St. Louis encephalitis
Ultrasensitive qualitative detection of St. Louis encephalitis
virus by reverse transcription coupled real time polymerase
(WN) and St. Louis encephalitis (SLE) viruses are both
arthropod-borne viruses within the Japanese encephalitis virus
serocomplex (Murphy et al., 1995). They belong to the family
Flaviviridae, genus Flavivirus. This group of viruses possesses
a single positive strand of RNA genome of approximately 11 kb.
Like West Nile virus and Japanese encephalitis virus, SLE is
transmitted primarily through Culex species mosquitoes and
birds. Humans, primates and other mammals are thought to be
incidental hosts (Monath and Heinz, 1996).
endemic SLE virus transmission in nature is silent, with no
reports of avian mortality. Nevertheless, significant endemic
spread of SLE in United States and in several South American
countries has been reported. Over the past 70 years, SLE virus
has been responsible for numerous epidemics throughout the
United States; the largest occurred in 1975, with approximately
2,000 cases reported (Monath and Heinz, 1996).
this SLE virus by virus isolation followed by identification
through immunofluorescence assays can take over a week to
complete. Immunoglobulin M (IgM) capture and IgG enzyme-linked
immunosorbent assays (ELISAs) are also used to detect this
virus. However, confirmation of the infection can only be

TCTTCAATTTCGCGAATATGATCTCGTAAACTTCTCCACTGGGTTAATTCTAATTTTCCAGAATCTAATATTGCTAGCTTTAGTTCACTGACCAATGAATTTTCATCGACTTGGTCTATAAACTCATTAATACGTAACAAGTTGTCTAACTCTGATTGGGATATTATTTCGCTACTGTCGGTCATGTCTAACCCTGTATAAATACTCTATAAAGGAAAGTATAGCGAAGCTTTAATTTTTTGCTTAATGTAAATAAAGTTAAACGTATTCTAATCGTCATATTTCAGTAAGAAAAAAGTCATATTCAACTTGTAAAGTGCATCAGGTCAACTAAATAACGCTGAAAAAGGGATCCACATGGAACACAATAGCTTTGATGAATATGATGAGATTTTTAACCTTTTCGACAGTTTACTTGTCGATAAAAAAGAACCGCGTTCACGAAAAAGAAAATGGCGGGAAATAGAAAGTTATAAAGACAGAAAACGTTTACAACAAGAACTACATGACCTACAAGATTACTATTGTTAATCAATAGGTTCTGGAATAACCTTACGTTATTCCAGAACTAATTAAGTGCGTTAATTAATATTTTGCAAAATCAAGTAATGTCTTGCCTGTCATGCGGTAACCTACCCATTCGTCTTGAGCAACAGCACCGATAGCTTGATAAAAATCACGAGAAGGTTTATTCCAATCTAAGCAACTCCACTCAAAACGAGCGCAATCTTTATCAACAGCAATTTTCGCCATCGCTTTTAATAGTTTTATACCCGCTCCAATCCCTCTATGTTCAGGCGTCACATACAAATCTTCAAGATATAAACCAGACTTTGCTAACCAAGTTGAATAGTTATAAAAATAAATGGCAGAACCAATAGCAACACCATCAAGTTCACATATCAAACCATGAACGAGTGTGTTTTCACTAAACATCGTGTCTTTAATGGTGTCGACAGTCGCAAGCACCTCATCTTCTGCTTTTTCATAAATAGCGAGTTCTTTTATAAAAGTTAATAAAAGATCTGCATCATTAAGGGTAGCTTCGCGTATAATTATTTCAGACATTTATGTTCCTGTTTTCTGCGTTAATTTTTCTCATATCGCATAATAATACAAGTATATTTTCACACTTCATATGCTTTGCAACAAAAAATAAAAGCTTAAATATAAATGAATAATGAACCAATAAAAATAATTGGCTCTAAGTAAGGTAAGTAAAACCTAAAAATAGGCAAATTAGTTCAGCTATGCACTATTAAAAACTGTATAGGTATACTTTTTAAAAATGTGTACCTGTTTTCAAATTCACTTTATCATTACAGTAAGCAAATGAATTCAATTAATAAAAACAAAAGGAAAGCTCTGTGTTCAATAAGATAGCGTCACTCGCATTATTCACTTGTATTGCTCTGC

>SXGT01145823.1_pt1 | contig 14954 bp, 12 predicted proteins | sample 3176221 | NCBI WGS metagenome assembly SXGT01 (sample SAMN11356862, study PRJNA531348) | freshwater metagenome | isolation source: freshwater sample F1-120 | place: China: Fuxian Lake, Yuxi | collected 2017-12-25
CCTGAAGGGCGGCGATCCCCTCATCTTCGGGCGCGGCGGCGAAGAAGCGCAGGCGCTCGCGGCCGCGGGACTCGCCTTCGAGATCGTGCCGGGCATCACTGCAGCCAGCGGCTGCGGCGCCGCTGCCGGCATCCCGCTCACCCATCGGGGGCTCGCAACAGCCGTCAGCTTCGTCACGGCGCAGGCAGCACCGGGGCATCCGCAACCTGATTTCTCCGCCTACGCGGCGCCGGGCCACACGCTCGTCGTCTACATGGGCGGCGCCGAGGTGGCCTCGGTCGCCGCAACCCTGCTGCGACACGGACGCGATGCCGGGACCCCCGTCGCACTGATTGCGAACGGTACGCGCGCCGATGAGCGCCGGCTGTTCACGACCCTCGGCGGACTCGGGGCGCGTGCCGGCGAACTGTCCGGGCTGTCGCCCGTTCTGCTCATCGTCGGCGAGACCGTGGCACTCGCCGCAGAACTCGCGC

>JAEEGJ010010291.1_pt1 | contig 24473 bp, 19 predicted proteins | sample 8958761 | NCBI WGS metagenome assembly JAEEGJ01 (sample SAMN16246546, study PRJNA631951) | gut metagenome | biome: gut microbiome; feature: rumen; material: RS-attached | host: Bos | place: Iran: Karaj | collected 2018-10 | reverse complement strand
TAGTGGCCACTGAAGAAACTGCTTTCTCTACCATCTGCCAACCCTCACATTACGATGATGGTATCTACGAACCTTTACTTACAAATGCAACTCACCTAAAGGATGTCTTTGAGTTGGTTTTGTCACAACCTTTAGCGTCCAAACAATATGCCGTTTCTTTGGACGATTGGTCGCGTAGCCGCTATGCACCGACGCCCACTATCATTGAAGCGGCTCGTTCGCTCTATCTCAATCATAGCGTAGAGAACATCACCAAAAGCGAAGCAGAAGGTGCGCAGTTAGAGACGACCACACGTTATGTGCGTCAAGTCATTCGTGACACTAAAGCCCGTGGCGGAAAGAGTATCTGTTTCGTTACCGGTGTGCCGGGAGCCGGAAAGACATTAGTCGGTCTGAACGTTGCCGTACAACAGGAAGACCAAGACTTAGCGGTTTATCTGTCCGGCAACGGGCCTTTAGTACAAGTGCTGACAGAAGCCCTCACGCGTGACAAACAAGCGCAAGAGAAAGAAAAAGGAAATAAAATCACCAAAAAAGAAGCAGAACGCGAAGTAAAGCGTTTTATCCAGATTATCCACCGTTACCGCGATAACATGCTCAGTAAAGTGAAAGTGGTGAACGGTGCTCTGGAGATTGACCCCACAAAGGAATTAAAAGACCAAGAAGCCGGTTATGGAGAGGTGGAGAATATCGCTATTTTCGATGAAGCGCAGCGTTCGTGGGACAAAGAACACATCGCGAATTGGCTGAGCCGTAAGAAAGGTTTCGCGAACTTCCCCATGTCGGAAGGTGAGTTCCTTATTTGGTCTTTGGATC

inferred by a fourfold or greater rise in virus-specific
neutralizing antibody titers in either cerebrospinal fluid (CSF)
or serum by performing the plaque reduction neutralization assay
(PRNT) with several flaviviruses. Virus culture from CSF or
serum has generally been unsuccessful due to the low level and
short-lived viremia. PCR detection of this virus, thus,
represents a rapid, specific and sensitive approach to detection
of this virus.
Help confirm the disease causing agent
Help ensure that animal colonies are free of SLE virus
Early prevention of spread of the virus among a colony
Minimize personnel exposure to the virus
Safety monitoring of biological products and vaccines
that derive from primates
Monath, T.P. and Heinz, F.X. (1996) Flaviviruses, p. 978-984. In
B.N. Fields (ed.), Fields virology, vol. 1, 3rd ed.
Lippincott-Raven Publishers, Philadelphia, Pa.
Fauquet, C.M., Bishop, D.H.L., Ghabrial, S.A., Jarvis, A.W.,
Martelli, G.P., Mayo, M.A. and Summers, M.D. (1995) Virus
taxonomy, classification and nomenclature of viruses. Arch.
Virol. 10 (Suppl): 1-586.
Specimen requirements: 0.2 ml whole blood in EDTA (purple top) or ACD (yellow top)
tube, or 0.2 ml fresh or frozen CNS tissue, or 0.2 ml CSF, serum
Contact Zoologix if advice is needed to determine an appropriate specimen type for a specific diagnostic application. For specimen types not listed here, please contact Zoologix to confirm specimen acceptability and shipping instructions.
specimen types, if there will be a delay in shipping, or during
very warm weather, refrigerate specimens until shipped and ship
with a cold pack unless more stringent shipping requirements are
specified. Frozen specimens should be shipped so as to remain
frozen in transit. See shipping
instructions for more information.
2 business days
Qualitative reverse transcription coupled real time PCR